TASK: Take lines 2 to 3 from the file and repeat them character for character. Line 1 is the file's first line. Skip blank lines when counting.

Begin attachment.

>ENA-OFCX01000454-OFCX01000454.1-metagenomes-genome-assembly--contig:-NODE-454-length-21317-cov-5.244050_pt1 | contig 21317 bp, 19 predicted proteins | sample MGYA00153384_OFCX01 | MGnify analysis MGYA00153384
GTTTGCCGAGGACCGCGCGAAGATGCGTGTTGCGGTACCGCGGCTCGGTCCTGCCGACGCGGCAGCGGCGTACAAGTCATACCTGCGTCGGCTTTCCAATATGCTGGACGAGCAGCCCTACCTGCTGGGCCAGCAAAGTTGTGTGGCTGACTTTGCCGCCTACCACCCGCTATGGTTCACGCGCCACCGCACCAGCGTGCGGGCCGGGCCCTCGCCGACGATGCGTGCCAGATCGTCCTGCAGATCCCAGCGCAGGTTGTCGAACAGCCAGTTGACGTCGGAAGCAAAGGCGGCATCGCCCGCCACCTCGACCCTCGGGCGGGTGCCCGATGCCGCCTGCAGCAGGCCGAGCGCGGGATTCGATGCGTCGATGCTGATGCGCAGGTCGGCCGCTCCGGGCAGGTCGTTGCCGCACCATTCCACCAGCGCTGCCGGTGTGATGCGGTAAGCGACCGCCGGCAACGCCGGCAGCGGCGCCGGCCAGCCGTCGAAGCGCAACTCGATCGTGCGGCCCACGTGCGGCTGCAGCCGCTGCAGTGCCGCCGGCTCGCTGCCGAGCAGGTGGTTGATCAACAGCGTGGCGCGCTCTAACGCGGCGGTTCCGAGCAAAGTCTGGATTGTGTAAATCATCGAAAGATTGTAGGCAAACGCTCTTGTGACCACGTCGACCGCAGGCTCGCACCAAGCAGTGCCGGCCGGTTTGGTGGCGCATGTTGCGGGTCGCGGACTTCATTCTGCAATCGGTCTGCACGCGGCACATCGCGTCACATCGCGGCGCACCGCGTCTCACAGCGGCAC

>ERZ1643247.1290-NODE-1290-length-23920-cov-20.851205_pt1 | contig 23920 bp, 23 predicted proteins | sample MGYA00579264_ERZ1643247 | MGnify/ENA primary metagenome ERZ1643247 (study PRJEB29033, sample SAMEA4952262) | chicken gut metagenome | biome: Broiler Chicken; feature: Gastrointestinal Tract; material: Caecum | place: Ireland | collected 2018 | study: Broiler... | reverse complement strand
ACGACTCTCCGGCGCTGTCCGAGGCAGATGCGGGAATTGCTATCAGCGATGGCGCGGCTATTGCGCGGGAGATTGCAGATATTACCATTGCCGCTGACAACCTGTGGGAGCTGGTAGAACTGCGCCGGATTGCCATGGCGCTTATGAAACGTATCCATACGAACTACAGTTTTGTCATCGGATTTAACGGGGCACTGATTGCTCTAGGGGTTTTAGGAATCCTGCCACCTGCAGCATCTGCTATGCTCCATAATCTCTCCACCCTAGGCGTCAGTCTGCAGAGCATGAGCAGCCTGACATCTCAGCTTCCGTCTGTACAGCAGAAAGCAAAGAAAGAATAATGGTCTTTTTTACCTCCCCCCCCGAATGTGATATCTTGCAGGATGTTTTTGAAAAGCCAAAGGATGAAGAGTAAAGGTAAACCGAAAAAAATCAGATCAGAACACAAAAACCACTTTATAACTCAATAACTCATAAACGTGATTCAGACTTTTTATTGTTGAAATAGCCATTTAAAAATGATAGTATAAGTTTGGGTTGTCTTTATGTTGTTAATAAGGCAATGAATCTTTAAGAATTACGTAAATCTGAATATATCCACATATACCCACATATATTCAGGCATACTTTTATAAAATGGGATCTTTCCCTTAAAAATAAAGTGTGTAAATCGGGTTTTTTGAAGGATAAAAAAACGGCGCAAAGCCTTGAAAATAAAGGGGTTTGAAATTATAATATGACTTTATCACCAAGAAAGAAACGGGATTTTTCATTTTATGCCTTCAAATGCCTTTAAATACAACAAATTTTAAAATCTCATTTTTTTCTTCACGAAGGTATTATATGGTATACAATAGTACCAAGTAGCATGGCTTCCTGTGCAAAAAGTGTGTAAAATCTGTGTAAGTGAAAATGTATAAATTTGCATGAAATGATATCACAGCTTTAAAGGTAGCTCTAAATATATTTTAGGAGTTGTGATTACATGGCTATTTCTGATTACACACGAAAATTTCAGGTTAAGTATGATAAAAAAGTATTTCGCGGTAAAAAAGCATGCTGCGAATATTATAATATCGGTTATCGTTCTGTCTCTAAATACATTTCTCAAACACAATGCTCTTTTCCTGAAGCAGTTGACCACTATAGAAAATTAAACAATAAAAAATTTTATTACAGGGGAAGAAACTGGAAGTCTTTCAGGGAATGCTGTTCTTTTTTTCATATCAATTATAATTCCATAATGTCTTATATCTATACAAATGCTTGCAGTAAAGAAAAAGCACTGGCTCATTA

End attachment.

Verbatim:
GTTTGCCGAGGACCGCGCGAAGATGCGTGTTGCGGTACCGCGGCTCGGTCCTGCCGACGCGGCAGCGGCGTACAAGTCATACCTGCGTCGGCTTTCCAATATGCTGGACGAGCAGCCCTACCTGCTGGGCCAGCAAAGTTGTGTGGCTGACTTTGCCGCCTACCACCCGCTATGGTTCACGCGCCACCGCACCAGCGTGCGGGCCGGGCCCTCGCCGACGATGCGTGCCAGATCGTCCTGCAGATCCCAGCGCAGGTTGTCGAACAGCCAGTTGACGTCGGAAGCAAAGGCGGCATCGCCCGCCACCTCGACCCTCGGGCGGGTGCCCGATGCCGCCTGCAGCAGGCCGAGCGCGGGATTCGATGCGTCGATGCTGATGCGCAGGTCGGCCGCTCCGGGCAGGTCGTTGCCGCACCATTCCACCAGCGCTGCCGGTGTGATGCGGTAAGCGACCGCCGGCAACGCCGGCAGCGGCGCCGGCCAGCCGTCGAAGCGCAACTCGATCGTGCGGCCCACGTGCGGCTGCAGCCGCTGCAGTGCCGCCGGCTCGCTGCCGAGCAGGTGGTTGATCAACAGCGTGGCGCGCTCTAACGCGGCGGTTCCGAGCAAAGTCTGGATTGTGTAAATCATCGAAAGATTGTAGGCAAACGCTCTTGTGACCACGTCGACCGCAGGCTCGCACCAAGCAGTGCCGGCCGGTTTGGTGGCGCATGTTGCGGGTCGCGGACTTCATTCTGCAATCGGTCTGCACGCGGCACATCGCGTCACATCGCGGCGCACCGCGTCTCACAGCGGCAC

>ERZ1643247.1290-NODE-1290-length-23920-cov-20.851205_pt1 | contig 23920 bp, 23 predicted proteins | sample MGYA00579264_ERZ1643247 | MGnify/ENA primary metagenome ERZ1643247 (study PRJEB29033, sample SAMEA4952262) | chicken gut metagenome | biome: Broiler Chicken; feature: Gastrointestinal Tract; material: Caecum | place: Ireland | collected 2018 | study: Broiler... | reverse complement strand